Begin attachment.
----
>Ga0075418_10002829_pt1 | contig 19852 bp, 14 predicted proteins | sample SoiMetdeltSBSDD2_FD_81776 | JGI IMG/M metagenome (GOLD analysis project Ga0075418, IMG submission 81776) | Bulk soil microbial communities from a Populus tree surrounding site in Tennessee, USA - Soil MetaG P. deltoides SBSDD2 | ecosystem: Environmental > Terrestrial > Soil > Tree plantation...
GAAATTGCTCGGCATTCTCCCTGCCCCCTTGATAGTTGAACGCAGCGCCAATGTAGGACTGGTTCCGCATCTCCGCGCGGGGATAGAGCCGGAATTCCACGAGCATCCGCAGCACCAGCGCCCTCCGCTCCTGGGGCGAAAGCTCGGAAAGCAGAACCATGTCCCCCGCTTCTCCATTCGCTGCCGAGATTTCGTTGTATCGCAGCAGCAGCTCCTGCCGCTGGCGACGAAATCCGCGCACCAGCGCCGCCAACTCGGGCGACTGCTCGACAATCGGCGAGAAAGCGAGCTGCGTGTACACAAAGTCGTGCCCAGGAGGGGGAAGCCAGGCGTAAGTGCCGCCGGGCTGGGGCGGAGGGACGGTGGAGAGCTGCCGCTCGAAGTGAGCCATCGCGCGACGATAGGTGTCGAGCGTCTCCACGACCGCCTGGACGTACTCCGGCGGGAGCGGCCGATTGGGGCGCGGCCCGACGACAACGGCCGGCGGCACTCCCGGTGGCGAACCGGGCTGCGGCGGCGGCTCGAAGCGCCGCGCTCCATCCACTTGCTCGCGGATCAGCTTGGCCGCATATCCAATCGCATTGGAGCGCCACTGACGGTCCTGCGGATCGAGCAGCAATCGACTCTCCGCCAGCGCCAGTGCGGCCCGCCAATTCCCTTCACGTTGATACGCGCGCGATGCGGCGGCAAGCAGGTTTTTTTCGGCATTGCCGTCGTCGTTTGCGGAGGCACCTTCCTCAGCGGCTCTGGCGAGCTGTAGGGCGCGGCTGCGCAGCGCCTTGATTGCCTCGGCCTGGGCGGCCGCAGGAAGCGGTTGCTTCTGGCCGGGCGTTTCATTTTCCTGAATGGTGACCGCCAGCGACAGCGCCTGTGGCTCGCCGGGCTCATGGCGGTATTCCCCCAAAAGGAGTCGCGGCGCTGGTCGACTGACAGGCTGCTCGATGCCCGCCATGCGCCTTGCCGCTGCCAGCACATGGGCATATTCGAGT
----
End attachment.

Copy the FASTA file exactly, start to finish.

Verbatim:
>Ga0075418_10002829_pt1 | contig 19852 bp, 14 predicted proteins | sample SoiMetdeltSBSDD2_FD_81776 | JGI IMG/M metagenome (GOLD analysis project Ga0075418, IMG submission 81776) | Bulk soil microbial communities from a Populus tree surrounding site in Tennessee, USA - Soil MetaG P. deltoides SBSDD2 | ecosystem: Environmental > Terrestrial > Soil > Tree plantation...
GAAATTGCTCGGCATTCTCCCTGCCCCCTTGATAGTTGAACGCAGCGCCAATGTAGGACTGGTTCCGCATCTCCGCGCGGGGATAGAGCCGGAATTCCACGAGCATCCGCAGCACCAGCGCCCTCCGCTCCTGGGGCGAAAGCTCGGAAAGCAGAACCATGTCCCCCGCTTCTCCATTCGCTGCCGAGATTTCGTTGTATCGCAGCAGCAGCTCCTGCCGCTGGCGACGAAATCCGCGCACCAGCGCCGCCAACTCGGGCGACTGCTCGACAATCGGCGAGAAAGCGAGCTGCGTGTACACAAAGTCGTGCCCAGGAGGGGGAAGCCAGGCGTAAGTGCCGCCGGGCTGGGGCGGAGGGACGGTGGAGAGCTGCCGCTCGAAGTGAGCCATCGCGCGACGATAGGTGTCGAGCGTCTCCACGACCGCCTGGACGTACTCCGGCGGGAGCGGCCGATTGGGGCGCGGCCCGACGACAACGGCCGGCGGCACTCCCGGTGGCGAACCGGGCTGCGGCGGCGGCTCGAAGCGCCGCGCTCCATCCACTTGCTCGCGGATCAGCTTGGCCGCATATCCAATCGCATTGGAGCGCCACTGACGGTCCTGCGGATCGAGCAGCAATCGACTCTCCGCCAGCGCCAGTGCGGCCCGCCAATTCCCTTCACGTTGATACGCGCGCGATGCGGCGGCAAGCAGGTTTTTTTCGGCATTGCCGTCGTCGTTTGCGGAGGCACCTTCCTCAGCGGCTCTGGCGAGCTGTAGGGCGCGGCTGCGCAGCGCCTTGATTGCCTCGGCCTGGGCGGCCGCAGGAAGCGGTTGCTTCTGGCCGGGCGTTTCATTTTCCTGAATGGTGACCGCCAGCGACAGCGCCTGTGGCTCGCCGGGCTCATGGCGGTATTCCCCCAAAAGGAGTCGCGGCGCTGGTCGACTGACAGGCTGCTCGATGCCCGCCATGCGCCTTGCCGCTGCCAGCACATGGGCATATTCGAGT